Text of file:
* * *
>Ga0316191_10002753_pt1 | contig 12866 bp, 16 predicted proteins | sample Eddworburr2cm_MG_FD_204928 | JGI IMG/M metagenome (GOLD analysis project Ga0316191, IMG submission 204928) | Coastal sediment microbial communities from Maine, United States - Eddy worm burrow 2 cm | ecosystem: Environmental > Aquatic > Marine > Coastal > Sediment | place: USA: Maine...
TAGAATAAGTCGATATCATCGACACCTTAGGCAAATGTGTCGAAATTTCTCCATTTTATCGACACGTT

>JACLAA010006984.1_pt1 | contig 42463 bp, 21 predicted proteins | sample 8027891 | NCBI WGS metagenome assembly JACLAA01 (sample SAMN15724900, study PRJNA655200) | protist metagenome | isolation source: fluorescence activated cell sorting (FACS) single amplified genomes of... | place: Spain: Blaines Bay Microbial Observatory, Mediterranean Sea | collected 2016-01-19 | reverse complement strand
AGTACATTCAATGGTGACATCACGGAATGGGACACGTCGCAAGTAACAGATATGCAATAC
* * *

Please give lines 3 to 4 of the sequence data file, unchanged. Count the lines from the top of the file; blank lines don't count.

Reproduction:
>JACLAA010006984.1_pt1 | contig 42463 bp, 21 predicted proteins | sample 8027891 | NCBI WGS metagenome assembly JACLAA01 (sample SAMN15724900, study PRJNA655200) | protist metagenome | isolation source: fluorescence activated cell sorting (FACS) single amplified genomes of... | place: Spain: Blaines Bay Microbial Observatory, Mediterranean Sea | collected 2016-01-19 | reverse complement strand
AGTACATTCAATGGTGACATCACGGAATGGGACACGTCGCAAGTAACAGATATGCAATAC